Today, nearly 70 percent of inner-city fourth graders are unable to read at a basic level. American high school seniors trail students in Cyprus and South Africa on international math tests. And nearly a third of our college freshmen must take remedial courses before beginning regular college-level courses.
To combat these sad realities, the federal government implemented the No Child Left Behind Act in January 2002. As the 2004 presidential election draws closer, this act is coming under increasing scrutiny. Supporters say the act is a much-needed reform. Critics, however, claim that the policies do not reflect the realities that many schools face and such rigid standards ultimately inhibit the teaching and learning processes.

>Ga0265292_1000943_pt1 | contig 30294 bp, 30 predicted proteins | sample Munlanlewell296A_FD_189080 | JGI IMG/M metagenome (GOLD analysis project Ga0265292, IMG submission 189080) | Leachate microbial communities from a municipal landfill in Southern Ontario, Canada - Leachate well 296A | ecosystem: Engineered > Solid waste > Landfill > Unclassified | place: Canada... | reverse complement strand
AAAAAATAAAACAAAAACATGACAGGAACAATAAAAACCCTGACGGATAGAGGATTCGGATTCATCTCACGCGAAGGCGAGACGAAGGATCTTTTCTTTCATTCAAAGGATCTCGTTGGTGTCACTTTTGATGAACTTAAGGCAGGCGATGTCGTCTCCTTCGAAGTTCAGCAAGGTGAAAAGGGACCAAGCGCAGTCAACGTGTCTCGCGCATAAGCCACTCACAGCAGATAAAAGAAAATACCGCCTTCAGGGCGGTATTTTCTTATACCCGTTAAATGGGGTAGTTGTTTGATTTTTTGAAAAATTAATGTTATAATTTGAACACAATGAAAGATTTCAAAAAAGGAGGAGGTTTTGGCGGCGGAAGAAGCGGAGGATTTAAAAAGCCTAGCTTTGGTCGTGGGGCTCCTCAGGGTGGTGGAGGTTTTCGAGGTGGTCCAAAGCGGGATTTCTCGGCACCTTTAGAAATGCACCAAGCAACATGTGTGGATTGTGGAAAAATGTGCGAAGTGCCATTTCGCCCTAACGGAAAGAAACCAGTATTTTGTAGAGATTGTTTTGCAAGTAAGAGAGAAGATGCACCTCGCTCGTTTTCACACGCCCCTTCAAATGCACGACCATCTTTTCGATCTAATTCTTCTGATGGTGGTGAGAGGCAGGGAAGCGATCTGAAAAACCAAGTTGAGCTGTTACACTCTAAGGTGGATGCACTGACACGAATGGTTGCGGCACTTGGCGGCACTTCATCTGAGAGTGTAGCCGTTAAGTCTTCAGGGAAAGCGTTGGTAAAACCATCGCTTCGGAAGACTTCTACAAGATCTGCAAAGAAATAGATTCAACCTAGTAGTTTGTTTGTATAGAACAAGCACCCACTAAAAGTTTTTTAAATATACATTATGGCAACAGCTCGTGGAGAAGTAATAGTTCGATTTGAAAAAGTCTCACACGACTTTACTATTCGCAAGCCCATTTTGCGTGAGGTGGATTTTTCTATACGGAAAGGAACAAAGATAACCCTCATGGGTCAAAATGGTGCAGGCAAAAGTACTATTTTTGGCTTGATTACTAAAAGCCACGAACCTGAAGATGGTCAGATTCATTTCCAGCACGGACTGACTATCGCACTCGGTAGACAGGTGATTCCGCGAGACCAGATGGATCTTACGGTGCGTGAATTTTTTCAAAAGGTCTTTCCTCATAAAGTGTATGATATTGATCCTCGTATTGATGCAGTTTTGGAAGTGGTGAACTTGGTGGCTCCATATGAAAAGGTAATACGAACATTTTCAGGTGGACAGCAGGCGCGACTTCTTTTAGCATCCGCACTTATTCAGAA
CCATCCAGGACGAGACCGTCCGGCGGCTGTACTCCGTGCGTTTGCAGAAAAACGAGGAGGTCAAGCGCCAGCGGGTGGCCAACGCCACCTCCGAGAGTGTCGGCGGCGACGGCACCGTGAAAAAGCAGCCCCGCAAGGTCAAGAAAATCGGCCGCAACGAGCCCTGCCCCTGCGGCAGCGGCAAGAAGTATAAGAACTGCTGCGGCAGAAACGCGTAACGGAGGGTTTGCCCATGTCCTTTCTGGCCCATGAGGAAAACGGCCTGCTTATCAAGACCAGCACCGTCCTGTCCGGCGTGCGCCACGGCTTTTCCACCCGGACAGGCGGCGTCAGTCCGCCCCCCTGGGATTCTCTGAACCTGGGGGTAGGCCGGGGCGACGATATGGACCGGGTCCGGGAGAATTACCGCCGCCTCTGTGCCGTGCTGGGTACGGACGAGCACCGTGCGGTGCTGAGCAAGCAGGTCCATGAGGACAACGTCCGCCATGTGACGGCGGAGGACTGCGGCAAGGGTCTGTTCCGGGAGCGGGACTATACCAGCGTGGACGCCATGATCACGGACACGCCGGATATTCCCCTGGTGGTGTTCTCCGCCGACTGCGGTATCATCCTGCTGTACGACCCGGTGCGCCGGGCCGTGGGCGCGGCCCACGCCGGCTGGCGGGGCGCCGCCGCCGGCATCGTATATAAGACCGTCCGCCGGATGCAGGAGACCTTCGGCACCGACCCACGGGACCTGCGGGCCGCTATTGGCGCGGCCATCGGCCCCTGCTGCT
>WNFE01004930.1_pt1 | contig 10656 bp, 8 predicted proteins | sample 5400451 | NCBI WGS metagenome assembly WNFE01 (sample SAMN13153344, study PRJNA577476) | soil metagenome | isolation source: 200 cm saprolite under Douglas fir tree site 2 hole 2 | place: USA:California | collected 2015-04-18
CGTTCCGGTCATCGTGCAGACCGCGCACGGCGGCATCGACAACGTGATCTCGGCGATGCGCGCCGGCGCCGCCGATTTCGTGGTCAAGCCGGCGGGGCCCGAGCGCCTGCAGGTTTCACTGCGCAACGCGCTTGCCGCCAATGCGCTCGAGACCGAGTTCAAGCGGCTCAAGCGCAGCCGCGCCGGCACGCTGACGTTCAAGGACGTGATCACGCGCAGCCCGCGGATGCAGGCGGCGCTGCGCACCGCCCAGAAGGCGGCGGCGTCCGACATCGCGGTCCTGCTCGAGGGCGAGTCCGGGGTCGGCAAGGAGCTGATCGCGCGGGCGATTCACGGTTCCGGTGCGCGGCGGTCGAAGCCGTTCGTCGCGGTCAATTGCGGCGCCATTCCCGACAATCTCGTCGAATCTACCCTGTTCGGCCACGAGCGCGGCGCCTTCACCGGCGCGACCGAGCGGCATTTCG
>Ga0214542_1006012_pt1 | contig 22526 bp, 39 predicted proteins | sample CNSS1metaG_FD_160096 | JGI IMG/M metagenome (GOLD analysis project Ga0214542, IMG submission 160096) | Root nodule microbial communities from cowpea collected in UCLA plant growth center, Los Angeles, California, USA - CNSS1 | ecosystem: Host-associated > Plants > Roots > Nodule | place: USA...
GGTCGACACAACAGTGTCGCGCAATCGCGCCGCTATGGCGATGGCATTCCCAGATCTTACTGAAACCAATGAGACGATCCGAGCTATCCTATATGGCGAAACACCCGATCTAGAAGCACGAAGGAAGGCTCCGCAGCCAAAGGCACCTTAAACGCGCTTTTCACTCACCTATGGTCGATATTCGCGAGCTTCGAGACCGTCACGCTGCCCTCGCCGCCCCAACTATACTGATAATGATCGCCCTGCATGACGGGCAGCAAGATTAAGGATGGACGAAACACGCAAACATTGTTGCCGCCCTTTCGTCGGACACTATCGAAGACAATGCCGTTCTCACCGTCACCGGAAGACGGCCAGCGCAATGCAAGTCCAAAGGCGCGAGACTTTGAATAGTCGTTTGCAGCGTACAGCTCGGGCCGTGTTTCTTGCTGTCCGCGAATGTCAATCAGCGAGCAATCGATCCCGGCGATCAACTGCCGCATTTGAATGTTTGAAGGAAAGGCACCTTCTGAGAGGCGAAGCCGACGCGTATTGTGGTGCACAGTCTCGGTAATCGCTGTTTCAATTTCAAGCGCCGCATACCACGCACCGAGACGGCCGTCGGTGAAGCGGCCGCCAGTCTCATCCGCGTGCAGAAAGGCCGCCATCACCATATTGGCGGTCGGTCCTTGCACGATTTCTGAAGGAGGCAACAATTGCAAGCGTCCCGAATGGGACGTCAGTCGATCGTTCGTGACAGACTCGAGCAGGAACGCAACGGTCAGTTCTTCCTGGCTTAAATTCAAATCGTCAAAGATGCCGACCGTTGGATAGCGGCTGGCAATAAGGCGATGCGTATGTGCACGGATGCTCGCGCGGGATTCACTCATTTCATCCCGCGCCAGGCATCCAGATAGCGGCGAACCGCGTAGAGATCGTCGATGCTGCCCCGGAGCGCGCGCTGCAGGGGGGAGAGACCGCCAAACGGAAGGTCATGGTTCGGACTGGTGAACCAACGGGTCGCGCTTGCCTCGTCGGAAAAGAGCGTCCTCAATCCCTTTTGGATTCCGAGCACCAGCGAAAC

The Clearing House, the distinguished bimonthly educational journal, seeks articles discussing various aspects of the act and its effect in the classroom. Topics could include assessment, accountability, literacy, funding, and school vouchers. We encourage both proponents and challengers of the act to submit. Manuscripts should be submitted by July 1.
The Clearing House prefers articles that do not exceed 2,500 words. We also publish shorter pieces of fewer than 600 words. Manuscripts are blind reviewed by peers in the field; the author receives notification of acceptance, need for revision, or rejection. Accepted manuscripts will appear in the September/October 2004 issue.
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